Charles Badham

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Charles Badham (19 July 1813 – 27 February 1884) was an English university professor, active in Australia.


Early life

Badham was born at Ludlow, Shropshire, the fourth son of Charles Badham senior, a classical scholar and regius professor of physic at Glasgow; and Margaret Campbell, a cousin of Thomas Campbell, the poet. His elder brother, Rev. Dr Charles David Badham, became a physician and popular writer.

From seven years of age, Badham was sent with his three brothers to Switzerland to study under Johann Pestalozzi. Badham afterwards attended Eton College from about 1826, and in 1830 was elected to a scholarship at Wadham College, Oxford, but only obtained a third class in Classics (1836), a failure which may have been due to the methods of study at Oxford. In 1837 Badham went to Italy, where he occupied himself in the study of ancient manuscripts, in particular those of the Vatican library. Badham afterwards spent some time in Germany, and was incorporated M.A. at Peterhouse, Cambridge, in 1847.[1]


Having taken holy orders, Badham was appointed headmaster of Louth grammar school, Lincolnshire (1851-1854), and subsequently headmaster of Edgbaston proprietary school, near Birmingham. In the interval he had taken the degree of D.D. at Cambridge (1852). In 1860 he received the honorary degree of doctor of letters at the University of Leiden. In 1863 was made one of the examiners in classics at London university. In 1866 he was also appointed classical examiner for the Indian civil service.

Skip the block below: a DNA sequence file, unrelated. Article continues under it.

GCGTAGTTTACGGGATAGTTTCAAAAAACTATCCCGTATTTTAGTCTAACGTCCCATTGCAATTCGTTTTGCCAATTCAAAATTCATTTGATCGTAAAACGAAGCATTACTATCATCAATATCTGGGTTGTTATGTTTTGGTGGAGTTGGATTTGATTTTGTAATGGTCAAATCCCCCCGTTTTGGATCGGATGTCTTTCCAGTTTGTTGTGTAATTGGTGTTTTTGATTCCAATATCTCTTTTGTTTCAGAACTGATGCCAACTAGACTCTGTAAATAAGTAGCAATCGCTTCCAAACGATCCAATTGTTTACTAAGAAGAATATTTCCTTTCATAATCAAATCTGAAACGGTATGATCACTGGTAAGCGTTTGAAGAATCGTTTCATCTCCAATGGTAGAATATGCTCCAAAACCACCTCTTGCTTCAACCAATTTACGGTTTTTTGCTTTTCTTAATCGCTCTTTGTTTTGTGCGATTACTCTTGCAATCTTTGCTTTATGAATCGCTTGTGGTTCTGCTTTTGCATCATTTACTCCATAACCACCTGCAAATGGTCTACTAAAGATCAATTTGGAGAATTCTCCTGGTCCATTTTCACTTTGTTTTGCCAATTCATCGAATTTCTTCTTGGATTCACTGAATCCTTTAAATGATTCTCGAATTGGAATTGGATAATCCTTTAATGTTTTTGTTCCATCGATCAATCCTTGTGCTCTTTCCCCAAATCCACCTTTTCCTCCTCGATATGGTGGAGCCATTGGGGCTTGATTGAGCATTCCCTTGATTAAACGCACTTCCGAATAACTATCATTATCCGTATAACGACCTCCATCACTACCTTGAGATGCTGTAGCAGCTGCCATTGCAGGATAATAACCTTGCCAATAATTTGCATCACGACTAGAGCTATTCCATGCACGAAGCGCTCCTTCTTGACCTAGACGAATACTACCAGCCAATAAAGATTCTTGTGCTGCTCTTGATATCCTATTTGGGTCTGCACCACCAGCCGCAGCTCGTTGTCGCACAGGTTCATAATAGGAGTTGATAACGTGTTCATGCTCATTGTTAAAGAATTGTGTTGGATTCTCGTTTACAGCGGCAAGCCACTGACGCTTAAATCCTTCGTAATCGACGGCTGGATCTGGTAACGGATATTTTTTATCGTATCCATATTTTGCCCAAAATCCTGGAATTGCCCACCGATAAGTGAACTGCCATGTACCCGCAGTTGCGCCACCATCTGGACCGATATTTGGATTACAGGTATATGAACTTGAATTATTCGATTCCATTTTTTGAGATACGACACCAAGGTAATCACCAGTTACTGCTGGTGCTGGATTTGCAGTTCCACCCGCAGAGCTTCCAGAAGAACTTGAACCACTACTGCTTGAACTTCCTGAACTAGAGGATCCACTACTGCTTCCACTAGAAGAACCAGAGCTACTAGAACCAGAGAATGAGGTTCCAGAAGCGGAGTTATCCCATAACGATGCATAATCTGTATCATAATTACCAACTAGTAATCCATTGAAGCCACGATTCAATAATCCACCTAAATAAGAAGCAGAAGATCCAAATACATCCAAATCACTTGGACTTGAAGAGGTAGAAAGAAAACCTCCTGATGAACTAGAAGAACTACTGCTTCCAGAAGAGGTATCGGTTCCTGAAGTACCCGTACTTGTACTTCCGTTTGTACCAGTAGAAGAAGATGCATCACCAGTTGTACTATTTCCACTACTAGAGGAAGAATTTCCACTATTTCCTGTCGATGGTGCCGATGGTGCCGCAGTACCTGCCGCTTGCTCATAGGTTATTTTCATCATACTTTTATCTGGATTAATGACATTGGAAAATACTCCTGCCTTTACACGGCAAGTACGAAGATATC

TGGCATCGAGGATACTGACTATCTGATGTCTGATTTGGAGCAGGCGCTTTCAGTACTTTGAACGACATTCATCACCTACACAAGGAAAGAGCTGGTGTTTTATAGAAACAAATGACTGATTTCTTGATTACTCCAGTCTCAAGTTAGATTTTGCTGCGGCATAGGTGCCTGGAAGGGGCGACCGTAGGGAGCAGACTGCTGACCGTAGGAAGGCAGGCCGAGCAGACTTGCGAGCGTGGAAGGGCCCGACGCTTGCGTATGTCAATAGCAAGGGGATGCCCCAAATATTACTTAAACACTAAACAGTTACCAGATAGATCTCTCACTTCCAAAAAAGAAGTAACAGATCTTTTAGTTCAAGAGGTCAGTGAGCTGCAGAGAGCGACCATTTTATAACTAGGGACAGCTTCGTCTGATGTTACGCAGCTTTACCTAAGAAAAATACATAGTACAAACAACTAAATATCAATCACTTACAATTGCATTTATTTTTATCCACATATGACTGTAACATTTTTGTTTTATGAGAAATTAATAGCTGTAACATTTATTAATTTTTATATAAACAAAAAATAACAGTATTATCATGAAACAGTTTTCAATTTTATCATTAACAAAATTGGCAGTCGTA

In 1867 Badham left England to take up the professorship of classics and logic in Sydney University, Australia, arriving in April, which he held until his death. The university had been established some 15 years but had fewer than 40 students, and the professor's official duties were not heavy. But Badham was not content to laze in a backwater and he even went so far as to write to the leading newspapers in New South Wales offering to correct the exercises of students who might be studying Latin, Greek, French or German, in the country. Some years later he travelled over the country holding meetings and endeavouring to get the people to become interested in the university and to found bursaries for poor students. When the government of New South Wales decided to found a great public library at Sydney, Badham was nominated as a trustee and was elected as the first chairman of trustees. He took the greatest interest in the library, and his wide knowledge was invaluable in its early years. He became the representative man of the university, and his speeches at the annual commencements were eagerly awaited. He always insisted that there must be the same standard of examination for degrees at Sydney as in the leading British universities, and he spared no pains in helping his students to reach that standard.

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